If you are 50 years or older, and played football, you will understand this article better than the younger group.
The modern football team has lost the excitement and entertainment of the football huddle. I never played for or coached a team that did not use the oval shaped huddle. Linemen would make up the front line of the huddle with their rear ends aimed at the opponents. Ends or receivers made up the far end of the huddle and the backs completed the oval more or less facing the opponents. The quarterback was opposite the ends, usually on one knee calling the play. That is the best description I can come up with.
As far as I can remember, Notre Dame in the late 1950s came up with the first big change with all the players standing upright facing the opponents with the quarterback, his back to the opponents, facing his team calling the plays.
From there, all hell broke loose with today’s huddles looking like a bunch of guys telling jokes to the no huddle approach so popular today. Some of you may even recall the “lonesome end” that West Point used where the end never went to the huddle. I never understood that one.
In the oval huddle, you could see who was getting the hell beat out of him. Our young quarterback asked our right guard if he could handle his man. The guard’s face was bruised and battered. And he had a piece of mud standing straight up on top of his helmet, looked like one of those old German helmets of World War I. The guard said, “The guy across from me is a gorilla. He is beating the hell out of me. Don’t you dare run the ball my way you dumb a___!”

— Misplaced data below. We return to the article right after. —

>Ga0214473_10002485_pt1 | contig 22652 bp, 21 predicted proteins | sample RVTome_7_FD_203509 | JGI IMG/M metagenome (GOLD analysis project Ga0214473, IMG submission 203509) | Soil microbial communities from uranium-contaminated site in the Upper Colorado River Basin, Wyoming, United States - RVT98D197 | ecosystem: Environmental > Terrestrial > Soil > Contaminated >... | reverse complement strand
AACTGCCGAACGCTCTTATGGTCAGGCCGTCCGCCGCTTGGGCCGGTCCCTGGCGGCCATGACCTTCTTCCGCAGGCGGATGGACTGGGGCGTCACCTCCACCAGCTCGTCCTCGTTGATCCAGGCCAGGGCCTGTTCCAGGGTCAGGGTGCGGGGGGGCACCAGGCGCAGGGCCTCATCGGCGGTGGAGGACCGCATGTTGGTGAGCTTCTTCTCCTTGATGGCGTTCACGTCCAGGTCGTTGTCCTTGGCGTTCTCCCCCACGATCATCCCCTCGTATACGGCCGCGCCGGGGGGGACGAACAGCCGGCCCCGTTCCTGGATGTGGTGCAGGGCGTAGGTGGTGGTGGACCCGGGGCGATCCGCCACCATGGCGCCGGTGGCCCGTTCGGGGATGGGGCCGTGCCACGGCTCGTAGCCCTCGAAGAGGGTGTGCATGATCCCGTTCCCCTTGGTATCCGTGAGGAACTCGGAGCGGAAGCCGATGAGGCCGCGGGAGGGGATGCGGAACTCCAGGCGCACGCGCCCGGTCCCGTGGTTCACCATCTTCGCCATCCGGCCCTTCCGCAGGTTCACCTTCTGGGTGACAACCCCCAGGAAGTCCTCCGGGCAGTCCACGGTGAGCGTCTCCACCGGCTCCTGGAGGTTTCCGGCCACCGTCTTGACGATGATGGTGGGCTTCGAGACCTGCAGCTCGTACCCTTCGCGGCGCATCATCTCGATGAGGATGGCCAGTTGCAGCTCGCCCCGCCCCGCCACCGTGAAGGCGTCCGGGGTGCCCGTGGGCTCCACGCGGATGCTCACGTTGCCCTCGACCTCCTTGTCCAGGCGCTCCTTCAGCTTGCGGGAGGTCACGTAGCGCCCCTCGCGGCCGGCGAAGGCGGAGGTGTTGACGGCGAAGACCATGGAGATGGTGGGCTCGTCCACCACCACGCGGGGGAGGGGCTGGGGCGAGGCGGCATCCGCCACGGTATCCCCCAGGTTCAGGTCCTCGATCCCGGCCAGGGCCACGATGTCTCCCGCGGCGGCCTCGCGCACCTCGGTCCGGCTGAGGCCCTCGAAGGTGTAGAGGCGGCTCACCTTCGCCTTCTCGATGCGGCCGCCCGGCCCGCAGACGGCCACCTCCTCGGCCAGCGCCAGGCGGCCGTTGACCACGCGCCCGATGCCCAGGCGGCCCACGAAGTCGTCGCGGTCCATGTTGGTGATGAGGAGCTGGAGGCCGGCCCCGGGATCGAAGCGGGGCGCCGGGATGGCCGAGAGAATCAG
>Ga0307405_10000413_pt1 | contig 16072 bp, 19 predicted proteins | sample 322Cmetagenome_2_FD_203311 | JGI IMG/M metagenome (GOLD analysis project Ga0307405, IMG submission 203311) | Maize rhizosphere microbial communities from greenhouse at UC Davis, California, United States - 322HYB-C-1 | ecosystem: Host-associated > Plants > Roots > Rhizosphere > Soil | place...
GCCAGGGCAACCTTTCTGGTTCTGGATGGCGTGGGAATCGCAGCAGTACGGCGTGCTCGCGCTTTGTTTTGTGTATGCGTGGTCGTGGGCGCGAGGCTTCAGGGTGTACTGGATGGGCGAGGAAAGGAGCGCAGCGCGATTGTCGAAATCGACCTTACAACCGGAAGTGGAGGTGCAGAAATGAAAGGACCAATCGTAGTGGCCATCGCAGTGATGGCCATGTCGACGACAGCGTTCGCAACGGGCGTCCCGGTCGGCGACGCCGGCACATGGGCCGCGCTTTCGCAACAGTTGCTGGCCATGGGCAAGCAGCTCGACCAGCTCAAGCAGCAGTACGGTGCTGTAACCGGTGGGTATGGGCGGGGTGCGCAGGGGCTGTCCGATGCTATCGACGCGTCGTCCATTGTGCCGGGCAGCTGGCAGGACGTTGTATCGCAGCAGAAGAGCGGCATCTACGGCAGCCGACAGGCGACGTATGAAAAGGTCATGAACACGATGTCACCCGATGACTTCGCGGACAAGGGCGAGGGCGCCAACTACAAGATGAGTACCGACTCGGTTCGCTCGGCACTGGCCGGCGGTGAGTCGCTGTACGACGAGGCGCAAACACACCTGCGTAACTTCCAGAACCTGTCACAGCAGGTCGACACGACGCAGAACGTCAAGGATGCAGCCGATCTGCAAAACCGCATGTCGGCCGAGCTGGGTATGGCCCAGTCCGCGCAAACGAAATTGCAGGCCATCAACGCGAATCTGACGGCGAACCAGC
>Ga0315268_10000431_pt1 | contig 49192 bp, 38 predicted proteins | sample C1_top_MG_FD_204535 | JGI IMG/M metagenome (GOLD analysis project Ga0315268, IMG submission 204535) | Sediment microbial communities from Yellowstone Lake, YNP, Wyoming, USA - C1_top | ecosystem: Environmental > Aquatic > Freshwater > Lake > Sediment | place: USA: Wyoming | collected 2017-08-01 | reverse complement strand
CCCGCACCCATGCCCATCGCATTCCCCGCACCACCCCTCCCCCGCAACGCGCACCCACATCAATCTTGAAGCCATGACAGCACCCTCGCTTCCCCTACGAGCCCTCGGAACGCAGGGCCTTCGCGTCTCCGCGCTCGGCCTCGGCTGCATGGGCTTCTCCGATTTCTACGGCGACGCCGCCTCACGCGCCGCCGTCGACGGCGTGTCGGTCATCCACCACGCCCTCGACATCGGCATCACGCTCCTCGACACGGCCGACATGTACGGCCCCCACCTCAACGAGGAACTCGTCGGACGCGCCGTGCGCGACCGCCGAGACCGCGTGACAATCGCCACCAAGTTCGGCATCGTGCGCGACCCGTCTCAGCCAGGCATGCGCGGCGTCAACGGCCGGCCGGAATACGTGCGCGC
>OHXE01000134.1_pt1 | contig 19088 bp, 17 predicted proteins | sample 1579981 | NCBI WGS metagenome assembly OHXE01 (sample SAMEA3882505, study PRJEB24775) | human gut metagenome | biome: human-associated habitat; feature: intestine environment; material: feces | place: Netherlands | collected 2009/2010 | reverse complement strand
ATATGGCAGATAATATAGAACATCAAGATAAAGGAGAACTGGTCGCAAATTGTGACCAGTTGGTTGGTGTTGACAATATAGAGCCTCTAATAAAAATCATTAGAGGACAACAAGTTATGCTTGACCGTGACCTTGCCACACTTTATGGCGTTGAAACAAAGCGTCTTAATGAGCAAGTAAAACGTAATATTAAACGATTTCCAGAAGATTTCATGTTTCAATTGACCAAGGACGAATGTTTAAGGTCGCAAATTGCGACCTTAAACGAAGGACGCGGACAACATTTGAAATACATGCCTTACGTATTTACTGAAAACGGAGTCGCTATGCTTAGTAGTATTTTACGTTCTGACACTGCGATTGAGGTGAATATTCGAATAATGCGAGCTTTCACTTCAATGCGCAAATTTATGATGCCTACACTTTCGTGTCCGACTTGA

It was not unusual for someone to throw up in the huddle. Many times the entire huddle would move a few feet right or left. Passing gas was very common. If we were winning all laughed, if we were losing we hurried back to the scrimmage line. I even remember a freshman coming into a game late and filled his pants, a very good reason to call a time out.
We had a senior who was injured over several games. We were getting beat bad and for some reason, our coach sent him in late in the game. When he entered the huddle his first comment was, “OK guys, I’m here!” We were laughing so hard we had to call a time out.
I used the “no huddle offense” once against Jack O’Rourke’s 1973 Blanchester team. Worked like a charm. We won and we could hear them the whole game trying to figure out our calls and where we were going.
I will not try to figure out today what is going on with how coaches are sending in plays. Large placards being held up, coaches and players going through all kinds of gyrations on the sidelines, but it seems to work.
Regardless, give me the old oval huddle any time.
Tony Lamke is a former coach. He writes a periodic column for the News Journal. He can be reached at email@example.com.